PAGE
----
Cockcroft, Brown families connect

Published 1:21am Saturday, January 25, 2014

The early genealogy of the Cockcroft family of Covington County was presented in a much earlier edition of this column. In today’s writing, a further review of one branch of this family will be outlined.

A brief review of the early Cockcroft ancestors begins with four generations who were born in Yorkshire, England. The earliest identified from Ancestry.com was William Cockcroft who was born and died in England. He had a son, Thomas Cockcroft, who was born in 1692 and married Susan Ogden. They had a son, Ogden Cockcroft, who was born in 1738 and was married circa 1764 in England to Sally Crossley. Their son, John Cockcroft, was born in 1765 in England and was married in 1782 to Mary Still.

Ogden and his son, John, are the two Cockcroft ancestors who were the immigrants from England to America before 1782. The family settled in Edgefield County, S.C. where at the young age of 15 years, John was married to Mary. He died at a fairly young age circa 1814 there in Edgefield County. Among their children was a son, Thomas Alonzo Cockcroft, born circa 1805 in Edgefield County and died circa 1880 in Walton County, Fla. Thomas was first married to Nancy Susan Lovelace and later to Mrs. Nancy Jane Williams.

Among Thomas and Nancy Susan’s children was a son, James Tillman Cockcroft, who was born in 1842 and died in 1908. James Tillman along with his brother, David L. Cockcroft, rendered service in the Confederate Army as privates in Company B, 18th Alabama Infantry Regiment. James Tillman survived the war and returned home to his wife and young son.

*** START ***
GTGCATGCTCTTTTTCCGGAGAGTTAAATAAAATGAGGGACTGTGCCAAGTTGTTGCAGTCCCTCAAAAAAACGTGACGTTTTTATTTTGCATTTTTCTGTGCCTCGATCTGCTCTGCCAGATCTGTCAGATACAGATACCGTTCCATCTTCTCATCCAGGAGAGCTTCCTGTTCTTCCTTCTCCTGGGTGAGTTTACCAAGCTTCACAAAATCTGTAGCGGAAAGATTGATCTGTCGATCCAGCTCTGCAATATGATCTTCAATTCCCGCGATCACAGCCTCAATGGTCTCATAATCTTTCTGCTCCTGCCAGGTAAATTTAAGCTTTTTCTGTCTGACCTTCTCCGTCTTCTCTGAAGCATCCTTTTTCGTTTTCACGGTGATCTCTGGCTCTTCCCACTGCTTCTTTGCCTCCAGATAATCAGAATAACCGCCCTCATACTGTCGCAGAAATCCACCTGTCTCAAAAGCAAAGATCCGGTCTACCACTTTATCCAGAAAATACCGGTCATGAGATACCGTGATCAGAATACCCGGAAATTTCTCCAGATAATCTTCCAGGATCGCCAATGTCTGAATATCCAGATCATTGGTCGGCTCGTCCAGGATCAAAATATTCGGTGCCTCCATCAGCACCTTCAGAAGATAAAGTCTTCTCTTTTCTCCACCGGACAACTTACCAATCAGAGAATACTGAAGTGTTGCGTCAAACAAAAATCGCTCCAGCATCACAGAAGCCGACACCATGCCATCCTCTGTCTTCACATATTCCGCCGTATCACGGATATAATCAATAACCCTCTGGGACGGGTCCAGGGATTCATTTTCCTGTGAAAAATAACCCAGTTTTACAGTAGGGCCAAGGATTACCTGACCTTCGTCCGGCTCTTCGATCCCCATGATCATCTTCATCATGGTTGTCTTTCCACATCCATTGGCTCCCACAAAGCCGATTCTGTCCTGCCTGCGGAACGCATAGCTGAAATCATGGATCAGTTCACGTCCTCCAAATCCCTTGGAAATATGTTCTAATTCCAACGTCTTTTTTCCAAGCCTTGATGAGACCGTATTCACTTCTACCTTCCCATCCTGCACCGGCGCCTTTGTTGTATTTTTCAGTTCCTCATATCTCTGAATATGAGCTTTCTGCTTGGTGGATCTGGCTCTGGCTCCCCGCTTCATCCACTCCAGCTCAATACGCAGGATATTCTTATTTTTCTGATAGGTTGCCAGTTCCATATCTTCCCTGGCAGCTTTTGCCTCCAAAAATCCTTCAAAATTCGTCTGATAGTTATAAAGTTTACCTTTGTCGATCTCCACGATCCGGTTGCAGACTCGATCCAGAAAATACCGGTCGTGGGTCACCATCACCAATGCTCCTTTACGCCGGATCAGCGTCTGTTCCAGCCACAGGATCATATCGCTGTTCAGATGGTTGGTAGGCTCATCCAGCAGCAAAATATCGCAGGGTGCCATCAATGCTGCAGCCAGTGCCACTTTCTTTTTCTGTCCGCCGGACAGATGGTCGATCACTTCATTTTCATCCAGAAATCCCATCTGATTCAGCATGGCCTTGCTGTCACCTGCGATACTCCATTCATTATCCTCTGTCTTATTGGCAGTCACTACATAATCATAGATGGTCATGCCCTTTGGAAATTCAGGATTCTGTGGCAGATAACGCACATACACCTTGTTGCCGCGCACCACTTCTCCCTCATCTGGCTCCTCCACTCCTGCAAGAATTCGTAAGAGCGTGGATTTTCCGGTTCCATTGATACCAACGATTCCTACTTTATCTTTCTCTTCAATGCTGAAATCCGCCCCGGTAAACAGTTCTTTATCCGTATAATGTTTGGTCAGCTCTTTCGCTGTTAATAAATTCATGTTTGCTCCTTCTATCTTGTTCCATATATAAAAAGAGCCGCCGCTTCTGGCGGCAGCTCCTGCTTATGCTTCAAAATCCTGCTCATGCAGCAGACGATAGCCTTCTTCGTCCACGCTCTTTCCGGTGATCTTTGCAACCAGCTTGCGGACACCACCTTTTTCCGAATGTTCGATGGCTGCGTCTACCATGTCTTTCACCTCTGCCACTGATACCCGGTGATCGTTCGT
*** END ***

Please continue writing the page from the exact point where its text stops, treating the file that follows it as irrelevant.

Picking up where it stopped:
James Tillman was married during the late 1850s to Sara Erzebelah Banks. They reared the following children: Thomas Alonzo, b. 1860, d. 1868; Frances Isabell, b. 1870, d. 1940, m. Benjamin Parrish; Sarah Beatrice, b. 1872, d. 1935, m. Alonzo Cobb; Bunervester, b. 1873, d. 1875; Joseph Leason, b. 1875, d. 1951, m. (1) Amanda Ward (2) ?; Nancy Jane “Nannie,” b. 1877, d. 1955, m. Wiley Tucker; Eli Furgason, b. 1880, d. 1965, m. Della C. Neese; Mary Ann Elizabeth, b. 1885, d. ca 1939, m. Isaac Boles; Julia Ann Josephine Savannah “Julie,” b. 1892, d. 1950, m. Henry Morgan Brown; and Reubin Wright, b. 1894, d. 1959, m. Mertie Florence Cook.

James Tillman moved his family to Baker, Fla., for a while. Afterwards in 1889, he moved them back to Covington County where he purchased 640 acres of land located in the vicinity of the current Red Oak Baptist Church along Alabama Hwy. 55. Here he built a house with sections made out of logs for his growing family. An early post office was located in his home, and a daughter, Frances Isabell, delivered mail on horseback. He later donated the land for construction of the Red Oak Church, which became the center for social activities as well as worship for the community. The Cockcroft home was also important for providing hospitality to visiting relatives and other travelers.

From this point on, the family of the ninth and next to the youngest child, Julia Ann Josephine Savannah or “Julie,” will be followed. She has been described as “a beautiful, stylish young woman with notable musical talent.” She sang and played the organ for services at Red Oak Church, of which she was a charter member. Her large family was a close-knit one and well respected in the community.